Victor watched the ball soar up against the blue-sky backdrop and stepped to his right, positioning himself to catch it. As the ball spiralled toward him, it passed in front of the sun; Victor squinted and shielded his eyes with his hand but lost sight of it. He ducked his head and moved aside; the ball struck the ground beside him and bounced high, its momentum carrying it over the courtyard’s stone fence. He turned in time to see it dip behind the wall and out of sight. “Bugger. So much for that,” he said under his breath. He turned to face Gary. “Sorry about that, Gary. I lost it in the sun.”
Gary seemed unconcerned as he watched the wall. “It’s okay. Just wait a second.” Victor turned back around. There was fierce shriek from the other side, and something like an amplified burp. The football sailed over the wall into the courtyard. “Thank you,” Gary called out. Victor turned to him in surprise. Gary smiled. “The goblins always throw the ball back.”
The kicking back and forth continued for another fifteen minutes, with Victor’s kicking becoming more accurate and consistent. After that, Gary set the ball on the ground, took off his jacket and tossed it onto a rose bush. “All right,” he said. “Now we’ll kick the apples off the tree.”
He and Victor then took turns kicking the football into the branches of the apple tree to see who could knock down the most apples. After a dozen kicks each, and Gary advancing to a thirty-one to two lead on the scoreboard, Victor pleaded for the mercy rule.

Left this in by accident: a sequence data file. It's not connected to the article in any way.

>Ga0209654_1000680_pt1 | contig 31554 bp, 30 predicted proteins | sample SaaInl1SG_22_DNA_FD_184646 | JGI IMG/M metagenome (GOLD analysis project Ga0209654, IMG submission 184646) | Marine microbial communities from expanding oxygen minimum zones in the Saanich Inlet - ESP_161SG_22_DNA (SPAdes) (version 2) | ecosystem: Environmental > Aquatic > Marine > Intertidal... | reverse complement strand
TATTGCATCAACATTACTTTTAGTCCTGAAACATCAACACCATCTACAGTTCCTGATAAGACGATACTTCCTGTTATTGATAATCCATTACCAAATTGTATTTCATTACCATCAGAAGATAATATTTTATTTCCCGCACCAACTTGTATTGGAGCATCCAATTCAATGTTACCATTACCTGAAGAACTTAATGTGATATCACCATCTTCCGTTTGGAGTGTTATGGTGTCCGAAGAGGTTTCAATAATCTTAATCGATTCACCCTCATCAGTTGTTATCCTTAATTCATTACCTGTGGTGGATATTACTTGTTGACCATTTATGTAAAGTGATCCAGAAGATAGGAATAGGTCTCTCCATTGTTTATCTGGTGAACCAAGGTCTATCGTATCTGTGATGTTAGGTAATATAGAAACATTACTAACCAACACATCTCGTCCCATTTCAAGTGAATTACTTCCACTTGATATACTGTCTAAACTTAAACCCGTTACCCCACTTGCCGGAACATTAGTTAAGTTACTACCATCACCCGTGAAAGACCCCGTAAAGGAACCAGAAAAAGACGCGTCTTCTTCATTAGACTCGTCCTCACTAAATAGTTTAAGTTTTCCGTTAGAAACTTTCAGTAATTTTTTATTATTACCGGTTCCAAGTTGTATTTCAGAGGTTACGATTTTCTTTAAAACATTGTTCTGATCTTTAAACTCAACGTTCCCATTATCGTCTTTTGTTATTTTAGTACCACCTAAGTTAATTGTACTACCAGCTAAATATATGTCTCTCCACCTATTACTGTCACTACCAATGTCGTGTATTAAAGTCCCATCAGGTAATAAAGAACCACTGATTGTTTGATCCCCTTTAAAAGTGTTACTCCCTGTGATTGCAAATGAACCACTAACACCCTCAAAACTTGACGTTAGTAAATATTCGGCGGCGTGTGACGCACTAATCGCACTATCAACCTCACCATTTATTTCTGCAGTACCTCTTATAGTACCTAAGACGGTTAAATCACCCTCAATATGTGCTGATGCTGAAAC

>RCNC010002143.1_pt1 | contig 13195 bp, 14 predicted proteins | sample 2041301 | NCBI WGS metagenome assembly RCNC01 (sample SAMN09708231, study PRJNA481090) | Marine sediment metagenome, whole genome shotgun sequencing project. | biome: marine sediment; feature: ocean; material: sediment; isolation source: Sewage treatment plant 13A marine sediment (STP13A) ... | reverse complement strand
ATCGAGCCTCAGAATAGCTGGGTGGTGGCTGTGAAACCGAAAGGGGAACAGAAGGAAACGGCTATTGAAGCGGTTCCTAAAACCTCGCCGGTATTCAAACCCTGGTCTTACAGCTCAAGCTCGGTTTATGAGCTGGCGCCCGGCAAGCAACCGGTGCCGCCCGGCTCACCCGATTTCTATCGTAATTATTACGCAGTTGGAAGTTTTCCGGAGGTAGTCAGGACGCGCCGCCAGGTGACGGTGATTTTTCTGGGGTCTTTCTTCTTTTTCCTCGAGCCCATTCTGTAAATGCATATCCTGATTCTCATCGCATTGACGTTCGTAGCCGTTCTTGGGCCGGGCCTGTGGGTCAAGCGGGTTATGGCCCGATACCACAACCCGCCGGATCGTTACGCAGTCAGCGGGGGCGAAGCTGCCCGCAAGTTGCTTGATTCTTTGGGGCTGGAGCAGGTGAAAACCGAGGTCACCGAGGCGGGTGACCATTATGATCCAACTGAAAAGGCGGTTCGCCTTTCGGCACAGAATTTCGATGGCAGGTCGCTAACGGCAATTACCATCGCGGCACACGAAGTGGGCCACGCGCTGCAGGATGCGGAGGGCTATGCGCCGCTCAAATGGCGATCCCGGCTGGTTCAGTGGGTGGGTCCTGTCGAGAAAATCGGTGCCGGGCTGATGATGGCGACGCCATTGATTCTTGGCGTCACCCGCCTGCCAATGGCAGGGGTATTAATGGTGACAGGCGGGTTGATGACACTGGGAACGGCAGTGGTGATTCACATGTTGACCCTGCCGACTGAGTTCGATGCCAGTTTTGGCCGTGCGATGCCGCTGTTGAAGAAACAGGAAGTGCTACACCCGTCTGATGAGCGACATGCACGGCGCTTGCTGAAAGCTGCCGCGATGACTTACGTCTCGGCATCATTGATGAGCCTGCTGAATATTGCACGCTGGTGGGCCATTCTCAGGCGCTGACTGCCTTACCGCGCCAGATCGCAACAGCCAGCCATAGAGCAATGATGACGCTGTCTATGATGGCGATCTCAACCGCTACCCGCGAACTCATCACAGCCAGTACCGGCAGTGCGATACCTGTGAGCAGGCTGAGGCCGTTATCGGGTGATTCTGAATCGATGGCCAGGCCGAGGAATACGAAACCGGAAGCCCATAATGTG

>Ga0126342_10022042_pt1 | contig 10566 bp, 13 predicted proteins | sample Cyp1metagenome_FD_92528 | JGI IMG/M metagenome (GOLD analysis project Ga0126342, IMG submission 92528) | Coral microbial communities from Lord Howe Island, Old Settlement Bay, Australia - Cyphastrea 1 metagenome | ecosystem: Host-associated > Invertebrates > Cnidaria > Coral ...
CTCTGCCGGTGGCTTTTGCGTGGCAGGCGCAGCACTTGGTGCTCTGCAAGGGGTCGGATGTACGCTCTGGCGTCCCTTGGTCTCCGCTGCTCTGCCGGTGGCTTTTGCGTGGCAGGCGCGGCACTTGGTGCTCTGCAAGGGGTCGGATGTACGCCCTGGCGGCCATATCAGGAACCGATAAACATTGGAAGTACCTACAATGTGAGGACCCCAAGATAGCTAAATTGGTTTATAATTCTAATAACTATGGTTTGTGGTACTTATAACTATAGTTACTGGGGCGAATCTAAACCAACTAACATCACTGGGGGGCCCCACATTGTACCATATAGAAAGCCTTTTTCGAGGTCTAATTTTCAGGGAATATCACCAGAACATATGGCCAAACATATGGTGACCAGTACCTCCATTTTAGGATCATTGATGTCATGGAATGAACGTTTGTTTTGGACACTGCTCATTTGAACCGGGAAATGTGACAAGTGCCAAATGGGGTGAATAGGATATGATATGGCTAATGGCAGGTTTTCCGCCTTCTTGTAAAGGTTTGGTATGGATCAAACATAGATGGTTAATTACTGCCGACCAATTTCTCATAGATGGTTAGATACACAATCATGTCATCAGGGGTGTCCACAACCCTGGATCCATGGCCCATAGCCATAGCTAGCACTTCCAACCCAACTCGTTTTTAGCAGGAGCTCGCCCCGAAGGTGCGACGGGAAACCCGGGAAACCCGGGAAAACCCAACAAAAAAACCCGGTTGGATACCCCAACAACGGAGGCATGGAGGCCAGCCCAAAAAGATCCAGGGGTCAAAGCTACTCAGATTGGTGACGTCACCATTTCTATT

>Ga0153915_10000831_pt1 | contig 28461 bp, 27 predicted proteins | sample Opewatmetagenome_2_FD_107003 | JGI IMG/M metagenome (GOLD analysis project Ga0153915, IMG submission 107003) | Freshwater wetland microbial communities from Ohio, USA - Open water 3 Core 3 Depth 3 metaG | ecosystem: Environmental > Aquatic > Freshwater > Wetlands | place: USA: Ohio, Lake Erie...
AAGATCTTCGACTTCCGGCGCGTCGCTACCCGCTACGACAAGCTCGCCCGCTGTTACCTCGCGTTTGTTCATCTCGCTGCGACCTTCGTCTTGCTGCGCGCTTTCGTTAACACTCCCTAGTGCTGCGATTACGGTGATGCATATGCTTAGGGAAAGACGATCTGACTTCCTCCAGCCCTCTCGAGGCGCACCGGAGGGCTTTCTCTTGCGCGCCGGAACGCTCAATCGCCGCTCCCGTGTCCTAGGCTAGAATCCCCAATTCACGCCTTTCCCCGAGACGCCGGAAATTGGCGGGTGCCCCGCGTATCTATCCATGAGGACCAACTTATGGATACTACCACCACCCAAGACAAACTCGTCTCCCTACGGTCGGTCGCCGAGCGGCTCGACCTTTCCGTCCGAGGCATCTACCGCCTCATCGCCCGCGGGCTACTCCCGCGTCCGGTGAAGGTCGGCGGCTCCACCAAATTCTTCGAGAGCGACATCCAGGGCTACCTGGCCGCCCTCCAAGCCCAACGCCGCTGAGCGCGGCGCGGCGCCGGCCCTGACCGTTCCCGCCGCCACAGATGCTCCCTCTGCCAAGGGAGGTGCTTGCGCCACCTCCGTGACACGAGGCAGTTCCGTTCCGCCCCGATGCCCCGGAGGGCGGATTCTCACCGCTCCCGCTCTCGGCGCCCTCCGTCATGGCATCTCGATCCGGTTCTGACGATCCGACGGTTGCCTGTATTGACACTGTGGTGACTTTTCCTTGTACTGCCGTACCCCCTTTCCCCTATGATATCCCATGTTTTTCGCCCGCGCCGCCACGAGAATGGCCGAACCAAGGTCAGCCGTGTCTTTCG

The next game involved kicking the ball against the wall and catching it when it rebounded. Once again, Gary was far better at the game than Victor. And so it was with the next four games. Finally, sweaty and with no hope of victory, Victor took a time out and sat under the apple tree. Gary, retaining all the energy of an eleven-year-old despite his sixty-year-old appearance, kept running up and down the courtyard and kicking the ball. He showed Victor his impressions of his favourite football players—and he had a lot of favourite players. Around the courtyard he would run, demonstrating the peculiar running and kicking styles of his heroes, and re-enacting memorable moments from football games he had seen. Victor watched, nodding at Gary’s stories and explanations, and smiling to himself.
The sun made its decent, casting a sweet blush over the lofty clouds drifting away to the north, while the clouds rolling in from the south grew darker, brightened only by frequent flashes of lightning. After sitting through an almost play-by-play, one-man reproduction of the nineteen sixty-six VFL Grand Final, Victor stepped out from under the apple tree. “Hey, Gary,” he said, “I think that’s enough football for me today.”
Gary seemed disappointed but accepted the decision. “Oh, okay.” He looked at the sky. “Twilight soon. The dragon lady.”
“The what?” said Victor.
“Oh, um, that’s what we used to call her—The Dragon Lady. Mrs O’Donnell is her real name.”
“Who’s Mrs O’Donnell?”
Gary made a fist of one hand and then opened it, looking down at it; there was a faint scar across the back of his knuckles. He looked seriously at Victor. “She was my piano teacher. She was very strict.”
Victor examined the sky. “Why do you mention her? You said twilight?”
“Yeah,” said Gary, crouching beside the garden. “Every evening at twilight she appears. The Dragon Lady comes seeking another victim.”
“Yes.” Gary picked a white daisy. “She’s the curse in the last room upstairs.” He twirled the flower between his fingers and stood up.
Victor’s mouth opened but he said nothing. He watched Gary for a minute, and the spinning white petals of the daisy. “So, uh… this dragon lady,” he said, “she’s the only thing left to defeat, and then the curse is broken?”
Gary nodded. “She’ll be here soon.”
Victor’s eyes darted with his every racing thought. “Just one lady,” he whispered. “So close.”
Gary peered at Victor and guessed as to his thoughts. “The curse in the hall is never wrong. An empty picture frame means one more person has to die.”
Victor nodded. “Yeah, I know.”
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